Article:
May 2016        

Marxist ecology

“After all, the fight to avoid a catastrophic outcome to this crisis engendered by capitalism is the fight to safeguard the material conditions for survival with dignity of humankind . . . Socialism is not possible on a scorched Earth.”—Alexandre Costa.¹
     In the December 2015 issue of Monthly Review the American Marxist economist John Bellamy Foster asks: “If classical historical materialism embodied a powerful ecological critique, why was it forgotten for so long within the main body of Marxist thought?” He then offers his most feasible explanation, which is
the fact that Marx’s ecological ideas fell victim to the great split that opened in the 1930s between Western Marxism and Soviet Marxism.
     Intellectually, the schism within Marxism centered on the applicability of dialectics to the natural realm, and the position on this of Marx and Engels. The concept of the “dialectics of nature” was more closely identified with Engels than Marx. Engels argued that dialectical reasoning . . . was essential to our understanding of the complexity and dynamism of the physical world. This, however, raised deep philosophical problems (both ontological and epistemological) within Marxian discourse.
     Soviet thinkers continued to see complex, historical, interconnected views of development, associated with dialectical reasoning, as essential to the understanding of nature and science. Yet, while Marxism in the Soviet Union continued to embrace natural science, its analysis often assumed a dogmatic character, combined with an exaggerated technological optimism. This rigidity was reinforced by Lysenkoism, which criticized Darwinian natural selection and Mendelian genetics, and took on a politically repressive role during the purges of the scientific community in the Stalin period.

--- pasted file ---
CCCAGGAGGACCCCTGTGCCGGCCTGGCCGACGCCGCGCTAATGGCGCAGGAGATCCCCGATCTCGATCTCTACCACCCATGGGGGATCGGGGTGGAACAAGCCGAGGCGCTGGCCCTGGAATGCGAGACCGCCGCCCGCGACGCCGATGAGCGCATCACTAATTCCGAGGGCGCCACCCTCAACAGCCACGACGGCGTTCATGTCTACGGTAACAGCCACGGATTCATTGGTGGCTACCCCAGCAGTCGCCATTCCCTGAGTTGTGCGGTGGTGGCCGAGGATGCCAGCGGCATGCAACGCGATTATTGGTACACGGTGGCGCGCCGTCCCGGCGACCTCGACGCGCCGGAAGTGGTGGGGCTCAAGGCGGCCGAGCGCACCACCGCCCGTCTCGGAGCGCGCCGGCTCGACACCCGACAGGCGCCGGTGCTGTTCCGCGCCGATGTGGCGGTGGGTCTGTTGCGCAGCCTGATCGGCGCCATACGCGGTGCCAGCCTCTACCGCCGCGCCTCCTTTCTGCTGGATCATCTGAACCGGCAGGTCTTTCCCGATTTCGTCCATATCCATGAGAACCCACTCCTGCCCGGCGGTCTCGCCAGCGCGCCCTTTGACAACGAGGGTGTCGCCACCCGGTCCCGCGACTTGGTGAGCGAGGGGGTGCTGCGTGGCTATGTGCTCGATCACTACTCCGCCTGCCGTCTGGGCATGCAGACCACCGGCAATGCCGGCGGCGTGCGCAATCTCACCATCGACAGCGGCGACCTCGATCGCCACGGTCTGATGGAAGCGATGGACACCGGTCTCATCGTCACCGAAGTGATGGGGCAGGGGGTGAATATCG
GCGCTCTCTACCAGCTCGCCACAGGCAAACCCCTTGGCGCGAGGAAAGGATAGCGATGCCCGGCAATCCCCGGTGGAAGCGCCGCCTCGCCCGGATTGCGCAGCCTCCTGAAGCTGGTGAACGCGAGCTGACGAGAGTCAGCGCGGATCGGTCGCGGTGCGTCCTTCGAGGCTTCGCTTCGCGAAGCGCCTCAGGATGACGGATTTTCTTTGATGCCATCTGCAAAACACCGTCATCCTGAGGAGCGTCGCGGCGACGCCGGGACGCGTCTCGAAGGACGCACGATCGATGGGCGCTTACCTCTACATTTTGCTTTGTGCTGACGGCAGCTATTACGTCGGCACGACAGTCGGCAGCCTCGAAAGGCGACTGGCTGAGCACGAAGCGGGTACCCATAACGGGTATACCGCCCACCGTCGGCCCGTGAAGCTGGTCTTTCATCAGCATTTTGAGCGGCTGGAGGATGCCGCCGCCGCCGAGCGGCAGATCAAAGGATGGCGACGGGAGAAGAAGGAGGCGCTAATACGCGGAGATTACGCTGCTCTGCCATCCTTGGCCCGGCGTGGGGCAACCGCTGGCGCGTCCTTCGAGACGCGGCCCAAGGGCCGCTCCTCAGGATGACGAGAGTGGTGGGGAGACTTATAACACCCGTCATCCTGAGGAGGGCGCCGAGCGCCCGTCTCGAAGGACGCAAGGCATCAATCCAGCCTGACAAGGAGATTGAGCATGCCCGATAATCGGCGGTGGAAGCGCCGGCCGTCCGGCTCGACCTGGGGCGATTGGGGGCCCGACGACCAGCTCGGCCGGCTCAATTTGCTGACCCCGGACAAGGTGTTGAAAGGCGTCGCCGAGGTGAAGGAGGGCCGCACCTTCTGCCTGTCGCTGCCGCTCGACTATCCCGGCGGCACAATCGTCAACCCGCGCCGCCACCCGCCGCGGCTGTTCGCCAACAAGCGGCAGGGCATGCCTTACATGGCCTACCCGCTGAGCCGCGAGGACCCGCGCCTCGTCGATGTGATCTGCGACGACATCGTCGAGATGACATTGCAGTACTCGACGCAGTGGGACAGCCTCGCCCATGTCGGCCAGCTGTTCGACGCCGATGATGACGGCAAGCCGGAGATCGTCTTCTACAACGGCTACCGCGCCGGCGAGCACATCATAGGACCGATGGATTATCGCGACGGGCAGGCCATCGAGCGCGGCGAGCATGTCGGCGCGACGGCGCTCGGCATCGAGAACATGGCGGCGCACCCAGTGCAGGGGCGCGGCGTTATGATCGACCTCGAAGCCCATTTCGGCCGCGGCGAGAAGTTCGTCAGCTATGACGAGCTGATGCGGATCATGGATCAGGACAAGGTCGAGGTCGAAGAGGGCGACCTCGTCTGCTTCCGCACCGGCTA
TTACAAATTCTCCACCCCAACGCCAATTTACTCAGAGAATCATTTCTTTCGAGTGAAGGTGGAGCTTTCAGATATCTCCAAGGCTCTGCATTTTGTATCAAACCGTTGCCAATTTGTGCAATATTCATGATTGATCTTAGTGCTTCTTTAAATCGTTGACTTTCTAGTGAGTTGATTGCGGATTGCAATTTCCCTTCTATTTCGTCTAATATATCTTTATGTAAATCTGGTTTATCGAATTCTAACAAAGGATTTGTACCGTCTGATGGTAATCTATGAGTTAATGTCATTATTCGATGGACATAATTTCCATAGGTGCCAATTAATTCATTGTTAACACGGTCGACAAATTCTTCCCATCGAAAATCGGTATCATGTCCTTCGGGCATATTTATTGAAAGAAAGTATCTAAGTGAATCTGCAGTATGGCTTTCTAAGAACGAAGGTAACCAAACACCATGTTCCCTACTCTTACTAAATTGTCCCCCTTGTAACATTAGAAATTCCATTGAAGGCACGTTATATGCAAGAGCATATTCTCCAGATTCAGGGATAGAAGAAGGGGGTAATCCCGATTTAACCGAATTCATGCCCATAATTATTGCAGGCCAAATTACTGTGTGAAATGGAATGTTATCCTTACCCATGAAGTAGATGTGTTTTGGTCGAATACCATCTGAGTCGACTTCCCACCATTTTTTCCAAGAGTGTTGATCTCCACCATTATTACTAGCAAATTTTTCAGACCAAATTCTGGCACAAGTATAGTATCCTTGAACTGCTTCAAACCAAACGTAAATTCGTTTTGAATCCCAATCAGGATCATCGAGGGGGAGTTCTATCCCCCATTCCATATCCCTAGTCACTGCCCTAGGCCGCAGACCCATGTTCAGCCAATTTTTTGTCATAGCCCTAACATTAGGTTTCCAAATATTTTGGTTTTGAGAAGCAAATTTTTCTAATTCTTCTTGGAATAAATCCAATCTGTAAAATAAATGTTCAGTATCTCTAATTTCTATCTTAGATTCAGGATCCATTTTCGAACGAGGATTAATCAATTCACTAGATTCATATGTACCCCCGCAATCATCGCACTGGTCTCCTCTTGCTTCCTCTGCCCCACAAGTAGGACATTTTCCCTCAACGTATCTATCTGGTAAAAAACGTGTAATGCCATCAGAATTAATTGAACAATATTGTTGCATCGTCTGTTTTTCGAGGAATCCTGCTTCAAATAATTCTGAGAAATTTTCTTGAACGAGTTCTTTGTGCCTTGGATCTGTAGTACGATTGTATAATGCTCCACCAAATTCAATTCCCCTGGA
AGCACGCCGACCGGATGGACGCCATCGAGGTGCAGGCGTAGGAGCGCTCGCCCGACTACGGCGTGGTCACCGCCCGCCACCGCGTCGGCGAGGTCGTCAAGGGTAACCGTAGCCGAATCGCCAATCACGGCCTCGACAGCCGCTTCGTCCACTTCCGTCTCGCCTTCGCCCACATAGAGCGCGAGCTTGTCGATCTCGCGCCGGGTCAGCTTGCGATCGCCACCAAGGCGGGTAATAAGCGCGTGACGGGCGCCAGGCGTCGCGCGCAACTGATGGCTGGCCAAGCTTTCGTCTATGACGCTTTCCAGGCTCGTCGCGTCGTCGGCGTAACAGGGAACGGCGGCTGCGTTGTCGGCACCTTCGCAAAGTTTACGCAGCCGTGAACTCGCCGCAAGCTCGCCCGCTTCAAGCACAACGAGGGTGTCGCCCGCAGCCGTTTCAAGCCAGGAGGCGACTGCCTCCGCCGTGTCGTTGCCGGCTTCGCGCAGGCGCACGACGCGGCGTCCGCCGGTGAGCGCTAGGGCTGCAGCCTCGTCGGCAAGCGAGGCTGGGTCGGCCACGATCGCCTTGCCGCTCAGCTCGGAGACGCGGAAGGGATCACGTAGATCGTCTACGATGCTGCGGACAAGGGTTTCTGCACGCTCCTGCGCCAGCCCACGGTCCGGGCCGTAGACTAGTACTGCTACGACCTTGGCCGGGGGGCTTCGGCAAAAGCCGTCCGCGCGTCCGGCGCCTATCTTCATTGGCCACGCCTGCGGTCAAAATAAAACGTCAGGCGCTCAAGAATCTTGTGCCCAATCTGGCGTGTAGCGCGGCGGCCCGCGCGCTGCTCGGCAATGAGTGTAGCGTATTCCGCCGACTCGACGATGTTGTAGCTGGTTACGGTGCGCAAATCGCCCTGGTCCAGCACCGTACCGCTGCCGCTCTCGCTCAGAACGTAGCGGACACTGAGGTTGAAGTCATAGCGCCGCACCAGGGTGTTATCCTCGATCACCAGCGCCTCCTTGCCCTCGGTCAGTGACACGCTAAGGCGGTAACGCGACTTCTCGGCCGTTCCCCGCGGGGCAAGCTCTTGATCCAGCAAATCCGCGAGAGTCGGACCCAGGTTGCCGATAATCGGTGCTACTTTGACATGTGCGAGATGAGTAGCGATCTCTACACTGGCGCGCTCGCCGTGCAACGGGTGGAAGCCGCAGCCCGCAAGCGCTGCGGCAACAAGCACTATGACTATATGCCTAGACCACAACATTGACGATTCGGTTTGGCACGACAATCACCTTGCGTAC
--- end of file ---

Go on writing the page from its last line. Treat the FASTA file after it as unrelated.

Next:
In contrast, the philosophical tradition known as Western Marxism dissociated Marxism and the dialectic from questions of nature and science, claiming that dialectical reasoning, given its reflexive character, applied to human consciousness (and human society) only and could not be applied to the external natural world. Hence, Western Marxists, as represented most notably in this respect by the Frankfurt School, developed ecological critiques that were largely philosophical and abstract, closely related to ethical concerns that were later to dominate Green philosophy, but distant from ecological science and issues of materialism. Neglect of natural-scientific developments and a strong anti-technology bent placed sharp limits on the contributions of most Western Marxists to an ecological dialogue.²
     From the 1950s to 1970s, when the modern environmental movement first developed, some pioneering environmental thinkers, such as radical ecological economist K. William Kapp and socialist biologist Barry Commoner, reached back to Marx’s idea of metabolic rift in explaining ecological contradictions.
      The late 1990s saw the development of important Marxist environmental concepts, together with a reunification of Marxist theory. In the meantime the importance of late Soviet ecology has gained recognition. More recently,
Soviet science, particularly in the post-Stalin period, continued to give rise to a dialectical understanding of interdependent natural and historical processes . . .
     By the 1970s, recognition of “global ecology” as a distinct problem related to the Earth system grew in the Soviet Union—in some respects, ahead of the West.
      As J. Bellamy Foster puts it,
it is not by chance that the word “Anthropocene” first appeared in English in the early 1970s in The Great Soviet Encyclopedia.
      Given the serious nature of the worldwide environmental issues, it is incumbent on communists, socialists and other left forces to build a strong eco-socialist movement to challenge the imperialist-led destruction of the land and marine environment; and this requires commitment, education, and organisation.